“Sure enough, the following day, when Jimmy finished playing ball, well, the man was there waiting. … What Jimmy didn’t know is that Ralph was sick. … A sickness of the mind. You see, Ralph was a homosexual.” – Boys Beware (1961), Public Service Announcement
“The 1960s were dark ages for lesbians and gay men all over America. The overwhelming number of medical authorities said that homosexuality was a mental defect, maybe even a form of psychopathy.”
- William Eskridge, Professor of Law, Stonewall Uprising
While mainstream American culture has opened its arms to the LGBT community, the fact of the matter is that the majority of Americans still don’t support homosexuality.
This problem can be traced back to the early years of the Gay Liberation movement.
Due to centuries of religious dogma as well as the social stigma of being LGBT, gay civil rights are far from becoming a wide reality. As it is today marriage equality is only in a few states in America, the first being Massachusetts. It is key to note that Massachusetts only legalized same-sex marriage in May of 2004 – a mere seven years ago.
It is clear that the bigotry left in America has hindered the process of procuring gay rights. It will be many decades, possibly centuries, for the LGBT community to reach the same level of equality that the rest of America already has.
Despite many homosexuals gaining success in the arts and fashion worlds in the 1960s, they had to be “in the closet” for their safety. To be “closeted” is to be secretive about one’s sexual orientation. Gays and lesbians had to be closeted because mainstream society condemned homosexuality. LGBT people ran the risk of getting attacked or institutionalized so they couldn’t be open about their true selves.
The Stonewall Bar raid occurred on June 28, 1969. For the five days following, LGBT people rioted in New York. The riots kicked off the movement for gay civil rights because it marked the tipping point of the oppressed homosexual community. Today the riots are remembered during pride marches across the nation.
Alexander, Bryan. “The Bullying of Seth Walsh: Requiem for a Small-Town Boy.” Time Magazine. N.p., 2 Oct. 2010. Web. 17 May 2011. <http://www.time.com/time/nation/article/0,8599,2023083,00.html>.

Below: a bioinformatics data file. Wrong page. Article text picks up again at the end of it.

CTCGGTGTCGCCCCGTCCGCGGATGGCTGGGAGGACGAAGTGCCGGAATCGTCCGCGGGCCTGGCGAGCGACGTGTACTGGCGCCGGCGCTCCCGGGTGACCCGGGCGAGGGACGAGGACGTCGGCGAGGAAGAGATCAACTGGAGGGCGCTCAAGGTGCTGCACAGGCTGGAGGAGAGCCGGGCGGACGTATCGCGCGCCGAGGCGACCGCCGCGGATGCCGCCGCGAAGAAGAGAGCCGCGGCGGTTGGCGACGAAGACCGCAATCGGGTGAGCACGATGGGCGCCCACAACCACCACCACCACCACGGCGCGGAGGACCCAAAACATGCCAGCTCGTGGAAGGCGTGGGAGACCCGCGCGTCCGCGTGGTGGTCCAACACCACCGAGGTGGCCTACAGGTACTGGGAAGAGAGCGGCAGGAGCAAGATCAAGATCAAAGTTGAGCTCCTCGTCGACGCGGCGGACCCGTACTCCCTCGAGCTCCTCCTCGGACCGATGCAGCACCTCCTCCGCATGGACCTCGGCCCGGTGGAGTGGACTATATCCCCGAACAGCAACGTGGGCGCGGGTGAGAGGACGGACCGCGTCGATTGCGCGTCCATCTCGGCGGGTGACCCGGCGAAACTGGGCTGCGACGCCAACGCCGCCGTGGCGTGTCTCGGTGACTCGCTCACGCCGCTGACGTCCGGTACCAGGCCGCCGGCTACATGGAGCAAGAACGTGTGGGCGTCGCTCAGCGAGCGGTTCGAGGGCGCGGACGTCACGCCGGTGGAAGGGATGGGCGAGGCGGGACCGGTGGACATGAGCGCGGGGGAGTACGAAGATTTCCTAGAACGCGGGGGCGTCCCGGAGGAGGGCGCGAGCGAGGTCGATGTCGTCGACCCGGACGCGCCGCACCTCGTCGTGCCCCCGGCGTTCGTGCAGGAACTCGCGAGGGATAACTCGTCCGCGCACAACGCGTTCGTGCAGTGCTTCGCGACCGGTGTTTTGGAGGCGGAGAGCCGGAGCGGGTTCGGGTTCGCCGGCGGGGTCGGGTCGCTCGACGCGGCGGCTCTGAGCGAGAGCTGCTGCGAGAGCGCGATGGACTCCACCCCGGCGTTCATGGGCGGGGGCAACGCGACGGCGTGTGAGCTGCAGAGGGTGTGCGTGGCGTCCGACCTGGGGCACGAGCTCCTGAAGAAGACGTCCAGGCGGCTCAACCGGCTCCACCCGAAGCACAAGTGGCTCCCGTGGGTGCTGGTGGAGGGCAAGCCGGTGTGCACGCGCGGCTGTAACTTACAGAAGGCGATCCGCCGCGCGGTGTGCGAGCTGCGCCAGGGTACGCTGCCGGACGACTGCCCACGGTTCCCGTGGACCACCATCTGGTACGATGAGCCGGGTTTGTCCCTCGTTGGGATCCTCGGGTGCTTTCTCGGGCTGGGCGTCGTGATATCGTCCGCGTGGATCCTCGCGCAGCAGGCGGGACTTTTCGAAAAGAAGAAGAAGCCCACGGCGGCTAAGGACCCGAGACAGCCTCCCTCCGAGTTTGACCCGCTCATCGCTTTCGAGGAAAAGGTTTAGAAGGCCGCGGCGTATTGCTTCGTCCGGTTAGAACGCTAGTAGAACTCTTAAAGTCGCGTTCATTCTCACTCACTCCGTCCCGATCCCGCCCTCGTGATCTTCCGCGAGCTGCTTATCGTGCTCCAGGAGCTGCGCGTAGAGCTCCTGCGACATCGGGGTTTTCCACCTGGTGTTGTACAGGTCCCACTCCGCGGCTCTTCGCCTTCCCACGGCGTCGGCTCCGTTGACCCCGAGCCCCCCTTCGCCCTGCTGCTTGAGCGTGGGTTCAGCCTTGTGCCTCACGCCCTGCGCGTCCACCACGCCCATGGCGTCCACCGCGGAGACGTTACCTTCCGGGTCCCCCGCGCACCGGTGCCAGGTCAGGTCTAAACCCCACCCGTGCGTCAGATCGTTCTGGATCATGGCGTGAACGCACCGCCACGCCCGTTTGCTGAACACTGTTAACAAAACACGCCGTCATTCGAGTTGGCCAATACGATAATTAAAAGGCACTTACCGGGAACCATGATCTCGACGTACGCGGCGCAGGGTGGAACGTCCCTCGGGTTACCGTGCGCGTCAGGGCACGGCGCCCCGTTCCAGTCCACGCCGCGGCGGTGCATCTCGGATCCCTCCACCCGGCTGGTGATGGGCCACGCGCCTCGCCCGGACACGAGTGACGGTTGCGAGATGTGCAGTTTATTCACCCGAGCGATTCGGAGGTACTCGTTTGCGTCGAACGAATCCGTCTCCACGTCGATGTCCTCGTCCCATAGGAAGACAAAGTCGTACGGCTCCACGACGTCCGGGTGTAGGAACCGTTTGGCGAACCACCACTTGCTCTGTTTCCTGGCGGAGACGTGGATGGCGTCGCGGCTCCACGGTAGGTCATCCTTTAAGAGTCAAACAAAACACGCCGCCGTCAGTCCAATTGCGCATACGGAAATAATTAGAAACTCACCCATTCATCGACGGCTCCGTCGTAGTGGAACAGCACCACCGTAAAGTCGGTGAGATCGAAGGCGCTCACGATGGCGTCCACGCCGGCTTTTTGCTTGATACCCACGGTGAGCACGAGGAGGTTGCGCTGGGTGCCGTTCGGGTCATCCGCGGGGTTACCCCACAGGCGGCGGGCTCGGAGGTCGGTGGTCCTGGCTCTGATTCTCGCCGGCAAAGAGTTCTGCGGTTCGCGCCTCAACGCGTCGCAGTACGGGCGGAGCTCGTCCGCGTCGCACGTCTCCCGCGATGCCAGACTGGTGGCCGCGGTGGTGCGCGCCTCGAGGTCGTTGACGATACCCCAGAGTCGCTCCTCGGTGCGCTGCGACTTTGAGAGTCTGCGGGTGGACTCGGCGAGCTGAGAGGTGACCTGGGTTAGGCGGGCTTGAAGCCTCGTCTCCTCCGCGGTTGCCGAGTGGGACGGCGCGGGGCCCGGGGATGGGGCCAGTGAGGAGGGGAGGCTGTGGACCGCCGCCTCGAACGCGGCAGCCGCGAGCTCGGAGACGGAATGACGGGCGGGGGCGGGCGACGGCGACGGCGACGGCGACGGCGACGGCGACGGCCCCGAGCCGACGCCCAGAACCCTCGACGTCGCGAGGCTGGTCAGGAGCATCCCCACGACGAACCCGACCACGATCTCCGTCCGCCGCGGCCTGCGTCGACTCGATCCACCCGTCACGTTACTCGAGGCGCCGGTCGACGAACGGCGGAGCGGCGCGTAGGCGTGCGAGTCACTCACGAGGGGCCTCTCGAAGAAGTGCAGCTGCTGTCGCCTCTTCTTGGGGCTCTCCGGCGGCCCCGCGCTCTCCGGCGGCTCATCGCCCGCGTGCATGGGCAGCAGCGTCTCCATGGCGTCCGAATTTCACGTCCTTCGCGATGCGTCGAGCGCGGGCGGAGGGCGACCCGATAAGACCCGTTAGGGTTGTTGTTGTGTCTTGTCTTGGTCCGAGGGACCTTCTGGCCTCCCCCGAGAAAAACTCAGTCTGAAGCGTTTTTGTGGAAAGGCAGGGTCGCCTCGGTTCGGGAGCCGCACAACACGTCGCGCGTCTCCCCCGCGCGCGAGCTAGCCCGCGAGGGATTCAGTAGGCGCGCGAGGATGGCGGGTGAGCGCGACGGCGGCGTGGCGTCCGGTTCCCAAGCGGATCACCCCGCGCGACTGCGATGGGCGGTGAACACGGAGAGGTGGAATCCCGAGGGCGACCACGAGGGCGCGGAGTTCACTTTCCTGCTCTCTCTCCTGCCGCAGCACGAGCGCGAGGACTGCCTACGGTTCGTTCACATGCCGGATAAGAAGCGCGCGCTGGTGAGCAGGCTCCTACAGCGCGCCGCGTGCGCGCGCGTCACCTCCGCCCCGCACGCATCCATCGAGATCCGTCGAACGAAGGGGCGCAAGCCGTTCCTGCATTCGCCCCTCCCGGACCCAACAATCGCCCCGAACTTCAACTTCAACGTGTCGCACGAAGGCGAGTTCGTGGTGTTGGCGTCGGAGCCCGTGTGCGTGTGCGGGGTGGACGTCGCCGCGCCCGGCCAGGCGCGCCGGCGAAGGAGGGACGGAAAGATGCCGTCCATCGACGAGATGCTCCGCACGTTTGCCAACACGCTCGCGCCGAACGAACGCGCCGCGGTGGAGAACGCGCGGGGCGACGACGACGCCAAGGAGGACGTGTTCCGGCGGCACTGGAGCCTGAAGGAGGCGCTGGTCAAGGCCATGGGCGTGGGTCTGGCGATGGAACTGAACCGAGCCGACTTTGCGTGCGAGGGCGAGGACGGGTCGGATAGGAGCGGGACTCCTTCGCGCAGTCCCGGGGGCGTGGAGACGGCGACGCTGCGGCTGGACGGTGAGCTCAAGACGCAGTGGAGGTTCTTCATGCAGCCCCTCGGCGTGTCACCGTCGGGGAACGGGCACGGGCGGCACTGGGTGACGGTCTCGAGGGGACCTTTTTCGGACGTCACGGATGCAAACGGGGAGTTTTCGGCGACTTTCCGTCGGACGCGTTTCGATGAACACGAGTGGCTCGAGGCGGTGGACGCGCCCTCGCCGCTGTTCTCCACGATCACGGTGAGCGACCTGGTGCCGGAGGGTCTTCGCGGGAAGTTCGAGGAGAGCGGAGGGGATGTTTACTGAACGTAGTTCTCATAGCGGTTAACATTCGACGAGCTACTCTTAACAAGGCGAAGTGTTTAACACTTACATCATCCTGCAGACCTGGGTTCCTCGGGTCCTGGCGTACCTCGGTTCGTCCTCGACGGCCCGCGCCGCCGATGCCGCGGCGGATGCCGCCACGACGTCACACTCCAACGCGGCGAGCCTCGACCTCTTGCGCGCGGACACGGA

California. “Section 7.5.” California Constitution . N.p., n.d. Web. 17 May 2011. <http://www.leginfo.ca.gov/.const/.article_1>.
Dolan, Maura, and Carol J. Williams. “Ban on Gay Marriage Overturned.” The Los Angeles Times. N.p., n.d. Web. 17 May 2011. <http://articles.latimes.com/2010/aug/05/local/la-me-gay-marriage-california-20100805>.
Foner, Eric. Give Me Liberty: An American History. 2nd ed. N.p.: Matrix Publishing Services, 2008. Print.
Harris, Dan. “Proposition 8: Gay Marriage on California’s Ballot.” ABC News. N.p., 29 Oct. 2008. Web. 17 May 2011. <http://abcnews.go.com/Politics/5050/proposition-gay-marriage-californias-ballot/story?id=6137237>.
Hubbard, Jeremy. “Fifth Gay Teen Suicide in Three Weeks Sparks Debate .” ABC News. N.p., 6 Oct. 2010. Web. 17 May 2011. <http://abcnews.go.com/US/gay-teen-suicide-sparks-debate/story?id=11788128 >.
Marquez, Laura. “Day of Protests for Gay Rights .” ABC News. N.p., 15 Nov. 2008. Web. 17 May 2011. <http://abcnews.go.com/US/story?id=6262989&page=1>.
Peters, Jeremy W. “Why the Gay Rights Movement Has No National Leader.” The New York Times 20 June 2009: n. pag. The New York Times. Web. 17 May 2011. <http://www.nytimes.com/2009/06/21/weekinreview/21peters.html >.
Steinhauser, Paul. “CNN poll: Generations disagree on same-sex marriage.” CNN. N.p., 4 May 2009. Web. 17 May 2011. <http://www.cnn.com/2009/US/05/04/samesex.marriage.poll/index.html>.
“Stonewall Uprising .” American Experience . PBS. 25 Apr. 2011. KTEH American Experience . Web. Transcript. 17 May 2011. <http://www.pbs.org/wgbh/americanexperience/features/transcript/stonewall-transcript/>.
The American Experience is a great primary source because it had interviews from people who experience the riots. The documentary included pictures, video, and audio of different programs shown in the 1960s about homosexuality. It captured the seriousness of the time and the event.
The Time Magazine article about the suicide of Seth Walsh was key to my understanding of homophobia in America.Theincluded statements by his family membersbrought faces to the issue of LGBT hate and persecution.